Re: problem with portability of text extents

On Mon, Feb 14, 2011 at 15:56, John Ellson <ellson research att com> wrote:
> I haven't checked, but yes, I too can imagine that there could be extra high
> glyphs in a given font file, but the API only asks for the logical_rect of
> the font *family*.  Perhaps that should that be the highest ascent of a
> standard set of characters - something like the "The quick brown fox.."
> string that pango uses now (but maybe with more than just 'T' in
> upper-case).  Perhaps the chosen string should include the integral
> character, or perhaps not, but my point is that it should be consistent
> across platforms.

I’d expect it to be consistent across systems for the *exact same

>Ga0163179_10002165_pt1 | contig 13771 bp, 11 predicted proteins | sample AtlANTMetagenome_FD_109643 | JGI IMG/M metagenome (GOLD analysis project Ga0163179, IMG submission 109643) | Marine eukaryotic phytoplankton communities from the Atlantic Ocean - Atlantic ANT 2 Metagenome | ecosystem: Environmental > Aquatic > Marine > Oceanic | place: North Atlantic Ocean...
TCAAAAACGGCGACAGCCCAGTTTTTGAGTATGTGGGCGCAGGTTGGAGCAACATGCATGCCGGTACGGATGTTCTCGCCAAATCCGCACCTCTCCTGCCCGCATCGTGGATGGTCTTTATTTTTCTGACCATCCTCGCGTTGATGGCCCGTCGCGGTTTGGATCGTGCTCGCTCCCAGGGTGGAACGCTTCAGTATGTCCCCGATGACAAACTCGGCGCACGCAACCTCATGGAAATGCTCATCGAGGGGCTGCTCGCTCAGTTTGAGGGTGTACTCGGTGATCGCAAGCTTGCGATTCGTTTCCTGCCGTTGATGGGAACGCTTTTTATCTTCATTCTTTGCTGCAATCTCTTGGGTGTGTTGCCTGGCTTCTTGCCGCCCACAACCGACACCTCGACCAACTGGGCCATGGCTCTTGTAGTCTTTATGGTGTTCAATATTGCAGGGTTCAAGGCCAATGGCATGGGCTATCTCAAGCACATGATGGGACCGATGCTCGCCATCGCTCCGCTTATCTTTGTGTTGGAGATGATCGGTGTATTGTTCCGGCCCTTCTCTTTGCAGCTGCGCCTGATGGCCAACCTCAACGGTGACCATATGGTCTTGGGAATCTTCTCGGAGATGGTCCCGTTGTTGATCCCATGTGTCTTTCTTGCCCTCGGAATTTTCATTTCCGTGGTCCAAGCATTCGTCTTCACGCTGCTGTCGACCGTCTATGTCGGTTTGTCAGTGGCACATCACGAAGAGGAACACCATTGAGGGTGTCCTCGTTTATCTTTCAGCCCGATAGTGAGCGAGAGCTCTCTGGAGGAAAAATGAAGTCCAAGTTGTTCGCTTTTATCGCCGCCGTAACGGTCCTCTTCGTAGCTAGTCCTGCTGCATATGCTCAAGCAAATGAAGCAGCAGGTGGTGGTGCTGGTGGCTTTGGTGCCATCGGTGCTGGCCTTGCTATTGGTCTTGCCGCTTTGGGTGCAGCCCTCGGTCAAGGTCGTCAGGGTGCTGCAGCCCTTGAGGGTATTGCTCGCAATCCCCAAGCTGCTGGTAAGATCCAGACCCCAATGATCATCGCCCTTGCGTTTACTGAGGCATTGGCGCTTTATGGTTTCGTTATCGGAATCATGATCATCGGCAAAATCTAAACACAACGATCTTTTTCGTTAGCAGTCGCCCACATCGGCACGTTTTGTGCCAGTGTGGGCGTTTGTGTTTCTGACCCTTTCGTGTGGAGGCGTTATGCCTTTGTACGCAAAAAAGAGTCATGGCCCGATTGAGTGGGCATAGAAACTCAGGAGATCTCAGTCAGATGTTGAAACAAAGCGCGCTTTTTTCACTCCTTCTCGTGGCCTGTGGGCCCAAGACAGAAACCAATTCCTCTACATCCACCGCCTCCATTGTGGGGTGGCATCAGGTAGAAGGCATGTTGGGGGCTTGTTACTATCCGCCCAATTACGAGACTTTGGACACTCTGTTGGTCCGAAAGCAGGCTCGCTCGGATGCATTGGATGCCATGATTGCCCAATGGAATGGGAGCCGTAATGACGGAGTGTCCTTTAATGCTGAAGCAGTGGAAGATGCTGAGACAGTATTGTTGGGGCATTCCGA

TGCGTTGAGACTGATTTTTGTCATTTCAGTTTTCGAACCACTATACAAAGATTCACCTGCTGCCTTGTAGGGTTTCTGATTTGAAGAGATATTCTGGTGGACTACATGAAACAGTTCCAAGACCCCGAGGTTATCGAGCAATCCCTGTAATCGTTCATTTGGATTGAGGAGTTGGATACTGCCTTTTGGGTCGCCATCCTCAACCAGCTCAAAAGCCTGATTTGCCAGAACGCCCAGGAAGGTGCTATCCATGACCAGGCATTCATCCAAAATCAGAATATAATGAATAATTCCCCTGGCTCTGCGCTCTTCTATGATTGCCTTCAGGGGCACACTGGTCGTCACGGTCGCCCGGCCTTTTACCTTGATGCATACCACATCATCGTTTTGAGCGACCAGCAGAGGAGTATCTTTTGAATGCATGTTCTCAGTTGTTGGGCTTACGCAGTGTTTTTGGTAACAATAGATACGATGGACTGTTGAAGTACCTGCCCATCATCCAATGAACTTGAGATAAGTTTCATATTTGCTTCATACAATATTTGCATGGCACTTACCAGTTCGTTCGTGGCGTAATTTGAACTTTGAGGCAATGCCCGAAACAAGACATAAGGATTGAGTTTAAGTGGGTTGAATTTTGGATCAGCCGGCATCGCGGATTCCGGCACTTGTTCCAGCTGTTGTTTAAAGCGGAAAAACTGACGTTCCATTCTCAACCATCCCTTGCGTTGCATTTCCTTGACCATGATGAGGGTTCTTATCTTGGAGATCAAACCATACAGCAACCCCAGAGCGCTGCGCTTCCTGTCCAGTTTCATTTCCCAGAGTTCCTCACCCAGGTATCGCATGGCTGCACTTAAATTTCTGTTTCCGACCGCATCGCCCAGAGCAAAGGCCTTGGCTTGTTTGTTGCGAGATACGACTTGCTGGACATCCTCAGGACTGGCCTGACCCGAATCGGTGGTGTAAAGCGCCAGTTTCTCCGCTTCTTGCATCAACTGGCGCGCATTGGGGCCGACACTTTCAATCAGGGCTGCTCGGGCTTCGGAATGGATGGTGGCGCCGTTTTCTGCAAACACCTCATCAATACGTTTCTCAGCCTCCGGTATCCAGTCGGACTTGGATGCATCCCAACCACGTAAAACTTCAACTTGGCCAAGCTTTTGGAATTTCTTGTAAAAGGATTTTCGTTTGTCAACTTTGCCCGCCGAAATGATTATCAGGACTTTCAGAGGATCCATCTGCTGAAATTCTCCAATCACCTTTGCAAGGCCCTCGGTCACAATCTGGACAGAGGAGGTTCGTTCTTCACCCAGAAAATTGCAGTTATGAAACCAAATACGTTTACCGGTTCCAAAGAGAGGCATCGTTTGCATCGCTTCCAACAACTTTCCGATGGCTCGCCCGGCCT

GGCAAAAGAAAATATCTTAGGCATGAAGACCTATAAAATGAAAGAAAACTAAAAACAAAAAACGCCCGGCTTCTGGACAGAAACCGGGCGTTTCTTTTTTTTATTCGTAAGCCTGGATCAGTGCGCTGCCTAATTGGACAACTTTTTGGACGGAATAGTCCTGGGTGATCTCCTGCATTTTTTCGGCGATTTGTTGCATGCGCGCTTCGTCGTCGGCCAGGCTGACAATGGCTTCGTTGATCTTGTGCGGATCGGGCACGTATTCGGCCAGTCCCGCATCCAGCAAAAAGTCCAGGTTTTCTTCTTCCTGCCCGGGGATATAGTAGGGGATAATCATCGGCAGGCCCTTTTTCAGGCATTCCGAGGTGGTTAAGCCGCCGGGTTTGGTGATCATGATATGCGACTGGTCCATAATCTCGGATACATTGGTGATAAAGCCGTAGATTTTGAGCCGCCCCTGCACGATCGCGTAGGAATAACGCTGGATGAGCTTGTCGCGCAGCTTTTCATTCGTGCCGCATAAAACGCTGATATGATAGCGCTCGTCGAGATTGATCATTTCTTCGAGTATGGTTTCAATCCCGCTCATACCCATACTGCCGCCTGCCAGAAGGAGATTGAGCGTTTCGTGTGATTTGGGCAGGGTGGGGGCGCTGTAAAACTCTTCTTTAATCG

font*, not for two fonts with the same name (and even similar “look”);
I’m not saying it’s actually is, but without making sure the font is
identical we can’t tell.

Try the following:

1) Find a font (download a freeware one) that you are sure doesn’t
exist on either of the two computers. Even if you don’t know where
Pango gets the fonts from, you can check that one isn’t installed by
just trying to use it; if it doesn’t work it means Pango didn’t find

2) Install the font on both computers. (The normal procedure for
installing fonts on each platform should work, I guess.)

3) Try the same code you used above, but with that font.

This way we can be sure that the font is identical, and if there is
any difference then Pango is to blame.

-- Bogdan Butnaru

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